Although my previous post on substantial completion discussed when substantial completion occurs, their are many reasons why this event is extremely important and many points that should be mentioned. As mentioned in my previous post, the contract is the first place to look to determine the specifics of when a certificate of substantial completion should be issued. Assuming it is the point where a certificate of occupancy (CO) is also issued, this means that the governing authority has to approve the building to be occupied and used for its intended use. At this point, the contractor will often prepare a list of items to be completed for the architect and/or engineer to review and inspect. The architect and/or engineer will prepare the certificate of substantial completion and set a deadline to complete the final items. Depending on the contract, this is usually the point where the owner will have to pay the “final” payment minus costs to complete the final items. This is the number one reason issuance of the certificate of substantial completion is so important to a contractor (and/or subcontractor).
The architect and/or engineer, however, can withhold the certificate if he or she believes the building is not substantially complete. So long as the architect and/or engineer believes withholding the certificate is proper, there is little a contractor can do, but continue to work toward substantial completion. Even if withholding of the certificate is ultimately proved to be the incorrect course of action, so long as the architect and/or engineer did not fraudulently or in bad faith withhold the certificate, there is little else a contractor can do. Even if there is fraud or bad faith, the burden of proving it is on the contractor.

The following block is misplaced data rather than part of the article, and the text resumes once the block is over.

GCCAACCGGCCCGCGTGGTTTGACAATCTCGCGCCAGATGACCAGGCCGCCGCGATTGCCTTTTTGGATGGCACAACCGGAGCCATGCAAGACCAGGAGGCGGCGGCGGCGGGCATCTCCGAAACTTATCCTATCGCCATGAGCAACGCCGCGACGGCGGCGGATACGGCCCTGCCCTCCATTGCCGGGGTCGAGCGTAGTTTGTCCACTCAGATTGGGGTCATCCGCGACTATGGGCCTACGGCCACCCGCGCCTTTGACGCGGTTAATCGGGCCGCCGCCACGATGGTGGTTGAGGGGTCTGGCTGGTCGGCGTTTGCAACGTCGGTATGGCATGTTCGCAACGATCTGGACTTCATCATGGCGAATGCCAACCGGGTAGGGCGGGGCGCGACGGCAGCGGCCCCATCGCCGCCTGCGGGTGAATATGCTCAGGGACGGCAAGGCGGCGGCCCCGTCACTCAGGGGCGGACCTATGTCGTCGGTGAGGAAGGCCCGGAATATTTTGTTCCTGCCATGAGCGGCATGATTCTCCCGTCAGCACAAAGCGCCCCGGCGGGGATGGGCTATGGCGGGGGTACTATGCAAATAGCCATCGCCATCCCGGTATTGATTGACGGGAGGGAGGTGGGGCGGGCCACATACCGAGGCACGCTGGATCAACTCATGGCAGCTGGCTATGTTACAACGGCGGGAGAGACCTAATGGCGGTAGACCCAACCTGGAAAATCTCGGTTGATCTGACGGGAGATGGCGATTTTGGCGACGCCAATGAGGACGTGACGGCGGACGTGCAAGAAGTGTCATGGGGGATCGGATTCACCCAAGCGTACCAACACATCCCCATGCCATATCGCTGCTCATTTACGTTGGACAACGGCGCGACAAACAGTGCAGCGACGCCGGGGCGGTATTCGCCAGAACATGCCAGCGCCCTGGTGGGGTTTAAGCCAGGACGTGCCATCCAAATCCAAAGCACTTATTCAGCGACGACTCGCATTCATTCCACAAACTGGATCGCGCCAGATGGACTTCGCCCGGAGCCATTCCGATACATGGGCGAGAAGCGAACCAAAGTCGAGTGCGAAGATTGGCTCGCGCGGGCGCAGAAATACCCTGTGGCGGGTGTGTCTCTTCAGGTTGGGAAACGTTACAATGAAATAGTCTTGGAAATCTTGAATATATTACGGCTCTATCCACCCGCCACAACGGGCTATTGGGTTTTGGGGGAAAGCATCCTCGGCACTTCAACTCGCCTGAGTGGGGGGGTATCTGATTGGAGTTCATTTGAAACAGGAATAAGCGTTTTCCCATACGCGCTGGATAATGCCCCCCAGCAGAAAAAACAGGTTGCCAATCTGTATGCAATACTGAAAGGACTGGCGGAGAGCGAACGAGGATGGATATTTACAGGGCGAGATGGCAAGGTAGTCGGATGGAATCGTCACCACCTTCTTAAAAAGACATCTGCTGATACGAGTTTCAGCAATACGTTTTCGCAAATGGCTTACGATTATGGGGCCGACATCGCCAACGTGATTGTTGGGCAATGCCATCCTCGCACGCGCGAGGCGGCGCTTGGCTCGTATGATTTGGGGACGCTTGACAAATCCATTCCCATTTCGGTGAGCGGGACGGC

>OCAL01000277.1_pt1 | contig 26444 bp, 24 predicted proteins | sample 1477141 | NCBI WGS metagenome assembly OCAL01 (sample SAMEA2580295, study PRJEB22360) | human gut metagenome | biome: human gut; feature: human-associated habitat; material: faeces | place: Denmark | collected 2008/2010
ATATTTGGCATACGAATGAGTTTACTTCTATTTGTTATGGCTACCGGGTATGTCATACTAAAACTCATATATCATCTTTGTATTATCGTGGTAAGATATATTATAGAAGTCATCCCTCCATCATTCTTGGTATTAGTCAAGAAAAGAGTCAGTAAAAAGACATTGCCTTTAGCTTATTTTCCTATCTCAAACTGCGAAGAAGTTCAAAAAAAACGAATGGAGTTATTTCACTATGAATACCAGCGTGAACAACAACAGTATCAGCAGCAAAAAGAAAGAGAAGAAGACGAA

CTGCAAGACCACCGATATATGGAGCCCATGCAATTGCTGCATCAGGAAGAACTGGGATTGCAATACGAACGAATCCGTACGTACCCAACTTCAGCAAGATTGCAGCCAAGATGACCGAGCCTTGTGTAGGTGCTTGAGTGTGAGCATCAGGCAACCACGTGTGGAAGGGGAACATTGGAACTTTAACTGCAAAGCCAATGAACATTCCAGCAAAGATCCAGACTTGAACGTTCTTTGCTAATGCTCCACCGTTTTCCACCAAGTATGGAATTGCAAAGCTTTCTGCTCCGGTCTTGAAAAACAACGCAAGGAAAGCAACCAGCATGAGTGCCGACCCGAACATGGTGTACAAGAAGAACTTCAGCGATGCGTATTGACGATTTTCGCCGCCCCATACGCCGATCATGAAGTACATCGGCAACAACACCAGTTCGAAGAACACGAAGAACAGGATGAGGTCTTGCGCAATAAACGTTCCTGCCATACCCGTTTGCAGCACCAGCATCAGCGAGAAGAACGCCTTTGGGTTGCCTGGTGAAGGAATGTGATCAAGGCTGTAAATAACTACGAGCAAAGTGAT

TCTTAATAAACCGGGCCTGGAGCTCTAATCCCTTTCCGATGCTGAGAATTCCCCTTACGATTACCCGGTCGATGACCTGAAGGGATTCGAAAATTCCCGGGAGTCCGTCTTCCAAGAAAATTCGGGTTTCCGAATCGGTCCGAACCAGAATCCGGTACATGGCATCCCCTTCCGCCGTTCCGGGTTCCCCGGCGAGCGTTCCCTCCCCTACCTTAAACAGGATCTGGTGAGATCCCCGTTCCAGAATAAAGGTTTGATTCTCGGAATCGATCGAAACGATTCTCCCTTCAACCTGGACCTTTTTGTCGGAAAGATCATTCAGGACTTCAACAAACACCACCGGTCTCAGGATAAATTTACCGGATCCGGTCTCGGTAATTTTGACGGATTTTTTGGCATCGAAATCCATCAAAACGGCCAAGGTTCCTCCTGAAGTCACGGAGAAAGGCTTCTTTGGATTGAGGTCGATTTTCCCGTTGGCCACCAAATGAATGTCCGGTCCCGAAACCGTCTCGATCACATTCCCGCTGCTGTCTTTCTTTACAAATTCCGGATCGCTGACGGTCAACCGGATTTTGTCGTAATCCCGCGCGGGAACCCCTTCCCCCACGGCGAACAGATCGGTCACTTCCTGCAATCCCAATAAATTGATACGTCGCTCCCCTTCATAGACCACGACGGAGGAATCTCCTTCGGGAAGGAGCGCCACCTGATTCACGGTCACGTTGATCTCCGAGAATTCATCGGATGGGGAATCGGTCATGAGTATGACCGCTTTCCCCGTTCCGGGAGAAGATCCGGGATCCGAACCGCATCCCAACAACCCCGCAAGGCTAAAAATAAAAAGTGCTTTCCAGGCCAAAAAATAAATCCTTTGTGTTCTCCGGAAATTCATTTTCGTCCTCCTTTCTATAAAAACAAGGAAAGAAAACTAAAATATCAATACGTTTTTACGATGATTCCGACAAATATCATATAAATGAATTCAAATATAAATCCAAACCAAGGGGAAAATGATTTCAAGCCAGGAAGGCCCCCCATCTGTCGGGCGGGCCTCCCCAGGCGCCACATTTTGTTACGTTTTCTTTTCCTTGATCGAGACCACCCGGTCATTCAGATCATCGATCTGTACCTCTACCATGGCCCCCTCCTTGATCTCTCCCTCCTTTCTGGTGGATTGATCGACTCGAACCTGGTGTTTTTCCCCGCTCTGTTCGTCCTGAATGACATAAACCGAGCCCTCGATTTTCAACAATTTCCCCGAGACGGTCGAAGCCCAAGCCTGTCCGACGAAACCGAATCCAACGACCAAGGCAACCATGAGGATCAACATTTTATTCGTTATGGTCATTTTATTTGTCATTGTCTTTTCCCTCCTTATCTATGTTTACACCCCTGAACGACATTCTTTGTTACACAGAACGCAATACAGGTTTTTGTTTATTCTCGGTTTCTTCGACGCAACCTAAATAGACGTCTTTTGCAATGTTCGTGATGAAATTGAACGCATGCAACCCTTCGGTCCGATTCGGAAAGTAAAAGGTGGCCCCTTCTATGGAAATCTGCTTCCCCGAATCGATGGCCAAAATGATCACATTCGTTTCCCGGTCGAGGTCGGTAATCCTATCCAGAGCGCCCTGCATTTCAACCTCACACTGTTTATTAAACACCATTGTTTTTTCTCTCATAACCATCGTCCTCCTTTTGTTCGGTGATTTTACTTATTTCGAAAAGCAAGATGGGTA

Often, even if the certificate of substantial completion is issued, the contractor still has to abide by other requirements of the contract. For example, contractors are often required to provide as-built drawings and proof of all payrolls, material costs, equipment costs, insurance in effect, etc. Although work not completed in accordance with the contract is generally not considered acceptance despite payment to the contractor or issuance of the certificate of substantial completion, it may depend on the terms of the contract. Once the contractor accepts the “final” payment, many times the contractor is simultaneously waiving all claims except those previously made in writing and unsettled at the time of the application for for final payment. The owner may also be waiving unsettled claims for unfinished work (except for work mentioned in the certificate of substantial completion) and claims arising out of the contract.
There are many reasons construction contracts should be reviewed by an attorney and these highlight just a few. It is important to understand what the provisions of any contract, especially construction conracts, will require in order to complete your obligations in the contract.